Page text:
Preston and counterparts in Lamb and Parmer Counties say dairies coming in need a lot of cows. Most are setting up herds of 2000 to 3000 and one prospective site in nearby Deaf Smith County could top 10,000 head.

Preston says initial estimates on putting in a 2500-cow dairy, including the cost of the animals, was about $3 million. “With higher cow prices, the figure now runs from $3 million to $5 million,” he says.

Kent Lewis says new dairies in Lamb County are moving in from Stephenville, California, the East Coast and Holland. “The High Plains offers dairymen advantages,” he says. “Feed sources are close. We grow good corn silage and have a lot of alfalfa. We still have good water and our soils pose less pollution potential. Cattle do well here.”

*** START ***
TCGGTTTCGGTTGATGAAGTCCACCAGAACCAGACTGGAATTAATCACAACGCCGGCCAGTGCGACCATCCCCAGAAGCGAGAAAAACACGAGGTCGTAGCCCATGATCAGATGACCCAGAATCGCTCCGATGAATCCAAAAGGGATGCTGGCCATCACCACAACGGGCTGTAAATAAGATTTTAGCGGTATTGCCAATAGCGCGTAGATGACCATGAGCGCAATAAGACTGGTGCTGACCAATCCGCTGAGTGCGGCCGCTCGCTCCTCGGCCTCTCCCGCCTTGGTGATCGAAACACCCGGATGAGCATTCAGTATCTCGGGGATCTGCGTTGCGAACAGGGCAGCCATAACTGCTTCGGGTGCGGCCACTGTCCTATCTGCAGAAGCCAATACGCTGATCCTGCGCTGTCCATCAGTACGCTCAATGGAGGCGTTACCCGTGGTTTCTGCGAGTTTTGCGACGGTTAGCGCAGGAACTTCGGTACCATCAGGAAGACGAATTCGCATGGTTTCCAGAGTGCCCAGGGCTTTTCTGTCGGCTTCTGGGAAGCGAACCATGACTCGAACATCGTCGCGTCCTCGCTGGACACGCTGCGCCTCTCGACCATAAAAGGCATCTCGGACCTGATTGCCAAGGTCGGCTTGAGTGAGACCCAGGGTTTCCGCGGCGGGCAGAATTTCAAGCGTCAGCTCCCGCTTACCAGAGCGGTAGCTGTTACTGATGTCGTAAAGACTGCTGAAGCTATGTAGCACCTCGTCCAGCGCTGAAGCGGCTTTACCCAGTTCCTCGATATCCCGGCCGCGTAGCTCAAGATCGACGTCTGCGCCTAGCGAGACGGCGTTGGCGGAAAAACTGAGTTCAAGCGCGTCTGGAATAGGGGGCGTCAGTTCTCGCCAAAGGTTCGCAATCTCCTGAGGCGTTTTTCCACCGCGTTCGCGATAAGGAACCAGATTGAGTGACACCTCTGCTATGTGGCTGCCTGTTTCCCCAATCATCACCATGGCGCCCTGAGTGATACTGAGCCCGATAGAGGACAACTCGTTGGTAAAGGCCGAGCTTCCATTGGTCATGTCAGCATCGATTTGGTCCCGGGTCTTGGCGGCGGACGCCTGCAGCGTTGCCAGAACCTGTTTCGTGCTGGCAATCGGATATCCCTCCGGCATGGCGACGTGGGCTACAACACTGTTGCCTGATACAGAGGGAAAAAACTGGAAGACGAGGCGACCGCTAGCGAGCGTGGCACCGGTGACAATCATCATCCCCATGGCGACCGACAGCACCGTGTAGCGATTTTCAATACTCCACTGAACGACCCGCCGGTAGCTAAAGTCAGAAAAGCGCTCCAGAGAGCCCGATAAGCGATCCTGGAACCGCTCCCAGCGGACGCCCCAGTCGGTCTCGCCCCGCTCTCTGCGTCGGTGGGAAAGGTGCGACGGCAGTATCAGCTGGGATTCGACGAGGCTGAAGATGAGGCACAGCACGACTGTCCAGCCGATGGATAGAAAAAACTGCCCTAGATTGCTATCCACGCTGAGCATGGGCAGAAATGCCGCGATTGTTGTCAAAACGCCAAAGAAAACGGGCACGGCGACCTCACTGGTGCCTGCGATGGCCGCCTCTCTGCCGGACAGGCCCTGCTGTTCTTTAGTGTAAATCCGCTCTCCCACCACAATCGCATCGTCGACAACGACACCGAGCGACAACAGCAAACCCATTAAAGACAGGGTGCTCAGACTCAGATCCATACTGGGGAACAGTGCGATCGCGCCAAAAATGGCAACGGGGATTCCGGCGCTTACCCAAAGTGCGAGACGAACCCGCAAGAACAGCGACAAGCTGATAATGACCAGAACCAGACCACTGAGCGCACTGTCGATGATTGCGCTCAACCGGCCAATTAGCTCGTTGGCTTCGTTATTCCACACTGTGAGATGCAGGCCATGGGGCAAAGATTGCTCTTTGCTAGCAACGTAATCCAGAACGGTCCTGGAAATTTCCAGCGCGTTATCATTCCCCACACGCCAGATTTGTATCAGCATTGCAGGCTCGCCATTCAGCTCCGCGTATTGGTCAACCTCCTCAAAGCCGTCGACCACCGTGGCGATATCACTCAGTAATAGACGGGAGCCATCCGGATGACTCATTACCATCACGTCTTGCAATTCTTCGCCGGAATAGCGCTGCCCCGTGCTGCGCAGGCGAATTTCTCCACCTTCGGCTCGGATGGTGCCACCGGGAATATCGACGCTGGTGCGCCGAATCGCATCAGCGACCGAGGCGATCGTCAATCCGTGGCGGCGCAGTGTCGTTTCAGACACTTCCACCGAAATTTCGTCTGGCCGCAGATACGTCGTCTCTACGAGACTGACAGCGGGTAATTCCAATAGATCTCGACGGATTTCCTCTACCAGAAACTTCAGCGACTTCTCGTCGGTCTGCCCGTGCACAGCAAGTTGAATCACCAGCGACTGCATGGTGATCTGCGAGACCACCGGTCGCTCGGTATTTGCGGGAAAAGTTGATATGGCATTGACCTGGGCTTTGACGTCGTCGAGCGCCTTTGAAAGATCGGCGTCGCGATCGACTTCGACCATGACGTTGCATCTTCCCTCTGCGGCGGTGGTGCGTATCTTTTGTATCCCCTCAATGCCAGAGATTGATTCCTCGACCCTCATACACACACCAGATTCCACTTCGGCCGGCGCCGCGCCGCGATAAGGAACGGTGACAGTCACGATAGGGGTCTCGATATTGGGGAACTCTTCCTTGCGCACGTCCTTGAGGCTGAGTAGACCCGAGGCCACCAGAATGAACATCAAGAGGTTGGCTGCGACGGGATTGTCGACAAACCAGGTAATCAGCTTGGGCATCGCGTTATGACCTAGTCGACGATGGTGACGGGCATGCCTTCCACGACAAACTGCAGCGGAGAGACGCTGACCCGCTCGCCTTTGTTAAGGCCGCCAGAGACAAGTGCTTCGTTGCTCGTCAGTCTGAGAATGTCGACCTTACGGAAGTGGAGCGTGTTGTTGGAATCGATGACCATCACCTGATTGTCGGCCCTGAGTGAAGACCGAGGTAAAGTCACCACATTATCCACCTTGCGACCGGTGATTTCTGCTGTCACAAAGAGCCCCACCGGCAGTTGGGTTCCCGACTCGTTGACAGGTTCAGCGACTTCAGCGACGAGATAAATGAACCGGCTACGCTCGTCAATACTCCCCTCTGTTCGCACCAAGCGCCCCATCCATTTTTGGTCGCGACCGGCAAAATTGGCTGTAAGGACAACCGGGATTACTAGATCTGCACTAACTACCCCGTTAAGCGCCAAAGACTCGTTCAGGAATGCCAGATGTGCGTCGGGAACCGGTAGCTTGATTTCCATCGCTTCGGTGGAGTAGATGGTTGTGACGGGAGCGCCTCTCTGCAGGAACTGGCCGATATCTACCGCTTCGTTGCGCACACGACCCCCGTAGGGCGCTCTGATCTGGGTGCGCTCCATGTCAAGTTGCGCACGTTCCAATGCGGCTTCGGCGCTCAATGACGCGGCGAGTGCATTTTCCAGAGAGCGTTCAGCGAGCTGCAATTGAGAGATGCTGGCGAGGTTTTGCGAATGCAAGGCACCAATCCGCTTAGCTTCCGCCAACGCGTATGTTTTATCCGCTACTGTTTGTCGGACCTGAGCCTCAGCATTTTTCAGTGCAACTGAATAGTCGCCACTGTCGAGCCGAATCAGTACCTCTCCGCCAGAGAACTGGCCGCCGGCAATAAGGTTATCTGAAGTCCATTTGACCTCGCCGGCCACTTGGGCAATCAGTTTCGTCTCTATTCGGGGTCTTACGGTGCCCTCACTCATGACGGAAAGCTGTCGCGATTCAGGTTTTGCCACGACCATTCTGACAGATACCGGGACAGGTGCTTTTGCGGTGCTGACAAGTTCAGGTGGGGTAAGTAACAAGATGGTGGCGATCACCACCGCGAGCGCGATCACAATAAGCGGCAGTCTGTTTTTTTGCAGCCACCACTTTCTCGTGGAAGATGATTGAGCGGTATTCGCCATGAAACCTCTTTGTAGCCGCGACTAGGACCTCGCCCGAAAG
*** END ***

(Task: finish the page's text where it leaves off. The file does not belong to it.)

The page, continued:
“Cows give from 2500 to 3000 pounds more milk per year in this area because of cooler summers,” says Preston. “We have had no trouble with feedlot waste, so we should be able to handle the dairies. Plenty of people want the fertilizer.”

Preston says a dairy must include a lagoon and a plan to dispose of wastewater. “But lagoons in this arid climate rarely fill up.”

“Our low humidity and mild climate are significant advantages,” says Parmer County agent Cody Hill. Mild winters, compared to northern dairy states, also favor cattle health. Lewis says dry conditions also reduce incidence of several bovine diseases, such as foot rot.

All three agree that area farmers will see benefits from increased dairy numbers.

“Our next step will be to educate dairymen on the value of forage sorghum for silage,” Preston says. “If the industry keeps growing, we will not be able to produce enough corn silage. We can make sorghum with much less water and get high quality feed and good yields. Sorghum uses from six inches to 10 inches less water than corn.”